At the information office we were given a helpful map and learned that we could take a bus to the area of the three with Christian significance. I also picked up a brochure about the "Jesus Trail." This sounds so cool. You start at Nazareth and walk the path (or something similar) to what Jesus walked when he left Nazareth and moved to the Sea. I think it would be such an experience to do this someday. I'm glad we saw what we did, but as a rode the bus around everywhere I thought about how Jesus didn't ride the bus, He didn't even ride a horse or donkey... He walked everywhere.

We found our bus stop and waited for the bus. We were both so tired all the time that anytime we boarded a bus we would be in and out of sleep the whole ride. Thankfully we usually told the driver where we were going so they'd let us know when to get off. When we got off this bus it was on the side of the highway. So we headed down the only branch we could take. We saw some locals hitchhiking and they got picked up. They didn't have their thumb up though. They just pointed with their index finger... so that is how it is done. We walked along a dirt road awhile until we thought we had reached our first destination. We stopped to put on our pants and my scarf over my shoulders since knees and shoulders must always be covered in Holy places in Israel. Then a nun came walking by and was kind enough to tell us we were in the wrong place. I guess it was obvious we were tourists. :) She directed us back to the main road and down a bit further. We followed her directions and in five minutes were in Tabgha. There is a church here commemorating Jesus miracle of feeding the 5,000 by multiplying the loaves and the fishes.

The church is simple and beautiful with an uncovered mosaic floor that has been made complete with modern tiles yet left to obviously indicate what is old and what is new. At the front of the church is a stone poking through the ground that is said to have been the exact place Jesus performed the multiplication. And in front of the rock in the mosaic is a loaf with a fish on either side.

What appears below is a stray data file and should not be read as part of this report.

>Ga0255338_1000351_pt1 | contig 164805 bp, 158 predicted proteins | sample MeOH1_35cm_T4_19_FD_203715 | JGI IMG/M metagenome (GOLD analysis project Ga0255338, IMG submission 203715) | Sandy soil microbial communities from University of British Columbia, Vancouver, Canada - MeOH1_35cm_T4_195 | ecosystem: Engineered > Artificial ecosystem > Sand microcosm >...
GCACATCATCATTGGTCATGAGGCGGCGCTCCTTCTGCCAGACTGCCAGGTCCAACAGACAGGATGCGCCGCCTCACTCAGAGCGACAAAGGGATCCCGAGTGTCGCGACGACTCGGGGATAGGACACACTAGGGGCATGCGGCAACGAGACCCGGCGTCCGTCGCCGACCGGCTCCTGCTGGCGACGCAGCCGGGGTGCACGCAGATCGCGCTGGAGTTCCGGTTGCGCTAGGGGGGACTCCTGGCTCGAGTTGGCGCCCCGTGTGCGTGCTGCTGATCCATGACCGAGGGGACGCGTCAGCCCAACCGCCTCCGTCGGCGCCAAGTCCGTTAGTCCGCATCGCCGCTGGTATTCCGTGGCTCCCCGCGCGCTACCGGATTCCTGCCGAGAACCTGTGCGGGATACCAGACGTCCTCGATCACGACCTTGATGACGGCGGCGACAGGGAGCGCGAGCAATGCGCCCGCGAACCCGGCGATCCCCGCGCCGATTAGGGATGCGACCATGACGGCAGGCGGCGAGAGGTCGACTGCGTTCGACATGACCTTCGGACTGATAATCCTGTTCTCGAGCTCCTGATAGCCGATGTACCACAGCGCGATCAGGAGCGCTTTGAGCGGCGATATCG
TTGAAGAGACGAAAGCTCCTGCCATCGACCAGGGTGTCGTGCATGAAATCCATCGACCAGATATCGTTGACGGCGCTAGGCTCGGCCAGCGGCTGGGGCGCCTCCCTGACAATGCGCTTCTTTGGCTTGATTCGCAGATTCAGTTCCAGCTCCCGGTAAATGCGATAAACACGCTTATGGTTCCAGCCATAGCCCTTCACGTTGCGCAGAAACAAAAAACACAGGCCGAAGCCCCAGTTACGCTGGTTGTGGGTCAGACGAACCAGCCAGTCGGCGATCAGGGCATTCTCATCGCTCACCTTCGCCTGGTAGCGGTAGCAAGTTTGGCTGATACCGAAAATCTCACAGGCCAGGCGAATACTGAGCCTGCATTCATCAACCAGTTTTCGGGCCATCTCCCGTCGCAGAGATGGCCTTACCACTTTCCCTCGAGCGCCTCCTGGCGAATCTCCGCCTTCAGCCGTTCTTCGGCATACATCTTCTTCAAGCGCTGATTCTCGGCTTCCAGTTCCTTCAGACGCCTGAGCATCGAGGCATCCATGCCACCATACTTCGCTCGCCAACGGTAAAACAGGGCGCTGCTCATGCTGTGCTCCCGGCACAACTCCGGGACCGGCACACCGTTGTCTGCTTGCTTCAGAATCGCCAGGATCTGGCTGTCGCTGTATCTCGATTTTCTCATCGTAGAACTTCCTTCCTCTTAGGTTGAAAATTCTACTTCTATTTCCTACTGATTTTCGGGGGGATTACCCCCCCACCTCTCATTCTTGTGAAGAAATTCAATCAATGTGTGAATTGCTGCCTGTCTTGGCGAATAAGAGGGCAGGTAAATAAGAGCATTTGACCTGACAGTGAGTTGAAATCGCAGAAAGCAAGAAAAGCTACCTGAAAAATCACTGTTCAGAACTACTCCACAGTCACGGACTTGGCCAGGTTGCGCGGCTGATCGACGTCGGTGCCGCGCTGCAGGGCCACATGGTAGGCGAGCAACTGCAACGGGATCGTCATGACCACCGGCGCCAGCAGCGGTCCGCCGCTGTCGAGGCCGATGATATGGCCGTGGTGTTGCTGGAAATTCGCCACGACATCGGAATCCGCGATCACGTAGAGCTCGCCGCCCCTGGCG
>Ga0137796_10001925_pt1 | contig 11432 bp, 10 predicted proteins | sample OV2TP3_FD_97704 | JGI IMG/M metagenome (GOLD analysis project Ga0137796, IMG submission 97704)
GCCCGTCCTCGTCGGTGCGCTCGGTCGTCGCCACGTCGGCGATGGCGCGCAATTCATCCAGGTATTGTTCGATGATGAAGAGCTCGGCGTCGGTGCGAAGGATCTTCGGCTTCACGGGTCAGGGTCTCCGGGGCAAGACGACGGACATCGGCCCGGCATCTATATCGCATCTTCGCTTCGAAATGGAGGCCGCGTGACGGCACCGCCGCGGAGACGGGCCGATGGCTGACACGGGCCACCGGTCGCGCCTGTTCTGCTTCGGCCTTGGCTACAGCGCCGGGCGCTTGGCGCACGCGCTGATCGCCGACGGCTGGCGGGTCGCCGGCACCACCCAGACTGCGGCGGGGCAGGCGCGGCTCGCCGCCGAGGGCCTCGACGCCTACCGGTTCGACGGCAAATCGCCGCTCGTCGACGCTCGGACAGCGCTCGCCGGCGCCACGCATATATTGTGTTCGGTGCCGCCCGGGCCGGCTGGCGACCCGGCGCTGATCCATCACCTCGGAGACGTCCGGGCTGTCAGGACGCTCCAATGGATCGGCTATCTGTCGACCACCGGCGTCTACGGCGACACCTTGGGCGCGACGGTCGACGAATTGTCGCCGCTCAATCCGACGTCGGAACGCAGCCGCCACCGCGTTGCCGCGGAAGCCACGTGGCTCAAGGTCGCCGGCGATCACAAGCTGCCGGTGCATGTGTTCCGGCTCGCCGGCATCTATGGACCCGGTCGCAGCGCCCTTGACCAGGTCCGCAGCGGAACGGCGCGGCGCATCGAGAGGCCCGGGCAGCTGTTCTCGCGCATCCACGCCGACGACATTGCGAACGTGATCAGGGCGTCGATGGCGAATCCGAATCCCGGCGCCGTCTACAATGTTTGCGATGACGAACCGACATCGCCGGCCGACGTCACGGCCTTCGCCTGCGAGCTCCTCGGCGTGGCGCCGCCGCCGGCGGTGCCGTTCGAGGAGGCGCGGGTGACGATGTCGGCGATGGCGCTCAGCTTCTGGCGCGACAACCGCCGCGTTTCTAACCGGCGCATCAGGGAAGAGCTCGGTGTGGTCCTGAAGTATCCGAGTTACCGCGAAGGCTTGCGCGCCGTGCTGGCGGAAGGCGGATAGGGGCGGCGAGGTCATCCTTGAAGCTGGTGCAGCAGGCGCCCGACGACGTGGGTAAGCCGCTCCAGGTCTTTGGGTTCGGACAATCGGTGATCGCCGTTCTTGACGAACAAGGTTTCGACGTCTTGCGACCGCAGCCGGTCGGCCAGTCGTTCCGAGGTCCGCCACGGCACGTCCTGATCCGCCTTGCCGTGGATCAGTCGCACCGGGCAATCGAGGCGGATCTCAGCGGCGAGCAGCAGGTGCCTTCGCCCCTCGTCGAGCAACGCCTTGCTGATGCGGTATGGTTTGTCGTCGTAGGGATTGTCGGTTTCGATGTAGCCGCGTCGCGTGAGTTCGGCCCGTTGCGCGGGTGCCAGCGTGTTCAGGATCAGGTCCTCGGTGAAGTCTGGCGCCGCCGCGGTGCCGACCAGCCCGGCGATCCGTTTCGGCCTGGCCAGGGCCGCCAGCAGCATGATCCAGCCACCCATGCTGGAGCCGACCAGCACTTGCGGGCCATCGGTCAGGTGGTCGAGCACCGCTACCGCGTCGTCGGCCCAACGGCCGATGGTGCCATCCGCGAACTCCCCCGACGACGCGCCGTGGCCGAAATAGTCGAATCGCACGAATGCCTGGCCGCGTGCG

It is also interesting that this area is heavily inhabited by Germans. Germans actually take care of this church and all the signs are in German. It was just rather bizarre coming from Germany to Israel and seeing this.

When we left here we walked 200 meters further down the main road to another church. The church of St. Peter. There is a larger rock at the head of this church believed to have been the place Jesus and the disciples dined after the caught a net full of fish when Jesus told them to throw their nets in on the other side of the boat after having no luck. And then afterward Jesus reinstated Peter since he had denied Jesus three times.

When we walked down to the water we met three men who were traveling Israel working for some group called something "Extreme." They gather large groups of young Israelis and then teach them about Jesus by saying you can do all things through Him and then will rip phone books in half and roll frying pans into burritos and tell the group this is the kind of crazy strength God can give us. Do I agree with this show tactic? No, not really. They did seem to have hearts for God though, so that is good, but the way they are going about sharing that seemed a bit crazy to us.